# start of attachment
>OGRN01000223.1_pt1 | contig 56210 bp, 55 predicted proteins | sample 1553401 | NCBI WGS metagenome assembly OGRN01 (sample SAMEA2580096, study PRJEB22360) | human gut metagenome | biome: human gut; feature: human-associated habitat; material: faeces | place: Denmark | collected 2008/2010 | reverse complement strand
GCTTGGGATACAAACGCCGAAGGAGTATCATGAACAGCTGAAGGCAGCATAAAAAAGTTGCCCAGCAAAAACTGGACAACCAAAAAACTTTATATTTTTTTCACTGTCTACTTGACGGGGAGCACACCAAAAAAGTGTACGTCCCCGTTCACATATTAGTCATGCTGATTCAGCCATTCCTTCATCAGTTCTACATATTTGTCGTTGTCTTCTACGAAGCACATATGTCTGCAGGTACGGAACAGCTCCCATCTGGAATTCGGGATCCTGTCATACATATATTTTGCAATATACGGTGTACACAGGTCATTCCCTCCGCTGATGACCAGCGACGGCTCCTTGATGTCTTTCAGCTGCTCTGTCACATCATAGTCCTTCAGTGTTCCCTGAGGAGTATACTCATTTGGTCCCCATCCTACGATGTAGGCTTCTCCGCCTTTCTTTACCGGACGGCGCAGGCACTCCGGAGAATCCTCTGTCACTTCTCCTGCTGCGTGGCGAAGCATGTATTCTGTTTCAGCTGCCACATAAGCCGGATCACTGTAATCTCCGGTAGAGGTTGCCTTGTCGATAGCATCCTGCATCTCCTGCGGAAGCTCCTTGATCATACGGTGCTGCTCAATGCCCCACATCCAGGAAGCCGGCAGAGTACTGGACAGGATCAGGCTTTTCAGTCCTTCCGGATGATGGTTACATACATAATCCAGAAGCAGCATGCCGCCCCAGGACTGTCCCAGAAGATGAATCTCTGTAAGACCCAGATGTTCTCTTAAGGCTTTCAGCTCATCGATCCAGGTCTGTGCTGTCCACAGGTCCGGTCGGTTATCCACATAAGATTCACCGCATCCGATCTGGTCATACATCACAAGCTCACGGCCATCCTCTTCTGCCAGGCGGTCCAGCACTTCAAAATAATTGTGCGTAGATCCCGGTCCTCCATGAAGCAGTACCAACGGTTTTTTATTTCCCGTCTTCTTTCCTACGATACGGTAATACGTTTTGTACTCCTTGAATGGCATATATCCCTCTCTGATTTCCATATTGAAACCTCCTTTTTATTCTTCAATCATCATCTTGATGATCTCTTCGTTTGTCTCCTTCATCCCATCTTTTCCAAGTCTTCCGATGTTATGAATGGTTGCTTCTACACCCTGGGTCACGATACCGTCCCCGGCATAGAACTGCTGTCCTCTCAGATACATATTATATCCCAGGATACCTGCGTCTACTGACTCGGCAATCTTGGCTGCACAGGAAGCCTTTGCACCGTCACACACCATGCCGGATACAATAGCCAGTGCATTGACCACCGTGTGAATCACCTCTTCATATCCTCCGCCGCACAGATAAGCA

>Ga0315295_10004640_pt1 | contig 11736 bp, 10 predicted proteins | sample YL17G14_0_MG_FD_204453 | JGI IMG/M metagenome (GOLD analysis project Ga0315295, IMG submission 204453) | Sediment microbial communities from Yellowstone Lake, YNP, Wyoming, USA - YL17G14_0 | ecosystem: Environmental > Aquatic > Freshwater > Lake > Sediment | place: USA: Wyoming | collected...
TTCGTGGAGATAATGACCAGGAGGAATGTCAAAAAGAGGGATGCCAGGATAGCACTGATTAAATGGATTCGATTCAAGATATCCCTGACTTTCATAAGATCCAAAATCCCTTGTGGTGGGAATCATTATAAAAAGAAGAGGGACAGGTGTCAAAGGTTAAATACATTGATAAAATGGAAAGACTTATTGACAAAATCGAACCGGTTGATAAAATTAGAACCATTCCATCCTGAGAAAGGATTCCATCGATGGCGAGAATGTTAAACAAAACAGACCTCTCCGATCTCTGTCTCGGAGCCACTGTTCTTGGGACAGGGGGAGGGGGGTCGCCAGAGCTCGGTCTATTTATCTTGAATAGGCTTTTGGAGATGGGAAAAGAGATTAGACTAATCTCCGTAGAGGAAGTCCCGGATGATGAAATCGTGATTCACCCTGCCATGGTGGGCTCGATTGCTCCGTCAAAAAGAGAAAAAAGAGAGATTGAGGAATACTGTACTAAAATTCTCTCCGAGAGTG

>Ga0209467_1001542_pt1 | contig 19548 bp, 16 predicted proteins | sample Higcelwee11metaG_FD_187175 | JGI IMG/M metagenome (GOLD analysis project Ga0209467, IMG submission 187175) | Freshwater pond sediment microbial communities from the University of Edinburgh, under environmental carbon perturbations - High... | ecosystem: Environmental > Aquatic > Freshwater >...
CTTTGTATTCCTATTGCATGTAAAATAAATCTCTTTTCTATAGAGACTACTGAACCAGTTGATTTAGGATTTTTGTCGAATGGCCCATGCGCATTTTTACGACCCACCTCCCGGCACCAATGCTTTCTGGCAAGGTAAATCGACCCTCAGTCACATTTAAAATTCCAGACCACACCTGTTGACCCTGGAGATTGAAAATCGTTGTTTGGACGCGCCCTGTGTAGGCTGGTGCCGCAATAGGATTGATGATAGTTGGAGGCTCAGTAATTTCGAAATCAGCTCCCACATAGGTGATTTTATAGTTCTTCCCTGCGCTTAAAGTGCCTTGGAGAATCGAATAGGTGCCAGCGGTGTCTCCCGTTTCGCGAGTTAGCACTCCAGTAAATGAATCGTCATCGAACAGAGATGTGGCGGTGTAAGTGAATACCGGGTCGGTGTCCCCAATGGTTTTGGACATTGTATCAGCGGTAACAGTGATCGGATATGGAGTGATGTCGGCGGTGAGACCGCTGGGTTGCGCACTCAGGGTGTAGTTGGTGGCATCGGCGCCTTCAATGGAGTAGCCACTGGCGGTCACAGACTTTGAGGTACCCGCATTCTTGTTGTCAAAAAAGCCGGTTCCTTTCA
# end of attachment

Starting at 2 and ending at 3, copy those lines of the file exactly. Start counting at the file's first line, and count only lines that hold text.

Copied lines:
GCTTGGGATACAAACGCCGAAGGAGTATCATGAACAGCTGAAGGCAGCATAAAAAAGTTGCCCAGCAAAAACTGGACAACCAAAAAACTTTATATTTTTTTCACTGTCTACTTGACGGGGAGCACACCAAAAAAGTGTACGTCCCCGTTCACATATTAGTCATGCTGATTCAGCCATTCCTTCATCAGTTCTACATATTTGTCGTTGTCTTCTACGAAGCACATATGTCTGCAGGTACGGAACAGCTCCCATCTGGAATTCGGGATCCTGTCATACATATATTTTGCAATATACGGTGTACACAGGTCATTCCCTCCGCTGATGACCAGCGACGGCTCCTTGATGTCTTTCAGCTGCTCTGTCACATCATAGTCCTTCAGTGTTCCCTGAGGAGTATACTCATTTGGTCCCCATCCTACGATGTAGGCTTCTCCGCCTTTCTTTACCGGACGGCGCAGGCACTCCGGAGAATCCTCTGTCACTTCTCCTGCTGCGTGGCGAAGCATGTATTCTGTTTCAGCTGCCACATAAGCCGGATCACTGTAATCTCCGGTAGAGGTTGCCTTGTCGATAGCATCCTGCATCTCCTGCGGAAGCTCCTTGATCATACGGTGCTGCTCAATGCCCCACATCCAGGAAGCCGGCAGAGTACTGGACAGGATCAGGCTTTTCAGTCCTTCCGGATGATGGTTACATACATAATCCAGAAGCAGCATGCCGCCCCAGGACTGTCCCAGAAGATGAATCTCTGTAAGACCCAGATGTTCTCTTAAGGCTTTCAGCTCATCGATCCAGGTCTGTGCTGTCCACAGGTCCGGTCGGTTATCCACATAAGATTCACCGCATCCGATCTGGTCATACATCACAAGCTCACGGCCATCCTCTTCTGCCAGGCGGTCCAGCACTTCAAAATAATTGTGCGTAGATCCCGGTCCTCCATGAAGCAGTACCAACGGTTTTTTATTTCCCGTCTTCTTTCCTACGATACGGTAATACGTTTTGTACTCCTTGAATGGCATATATCCCTCTCTGATTTCCATATTGAAACCTCCTTTTTATTCTTCAATCATCATCTTGATGATCTCTTCGTTTGTCTCCTTCATCCCATCTTTTCCAAGTCTTCCGATGTTATGAATGGTTGCTTCTACACCCTGGGTCACGATACCGTCCCCGGCATAGAACTGCTGTCCTCTCAGATACATATTATATCCCAGGATACCTGCGTCTACTGACTCGGCAATCTTGGCTGCACAGGAAGCCTTTGCACCGTCACACACCATGCCGGATACAATAGCCAGTGCATTGACCACCGTGTGAATCACCTCTTCATATCCTCCGCCGCACAGATAAGCA

>Ga0315295_10004640_pt1 | contig 11736 bp, 10 predicted proteins | sample YL17G14_0_MG_FD_204453 | JGI IMG/M metagenome (GOLD analysis project Ga0315295, IMG submission 204453) | Sediment microbial communities from Yellowstone Lake, YNP, Wyoming, USA - YL17G14_0 | ecosystem: Environmental > Aquatic > Freshwater > Lake > Sediment | place: USA: Wyoming | collected...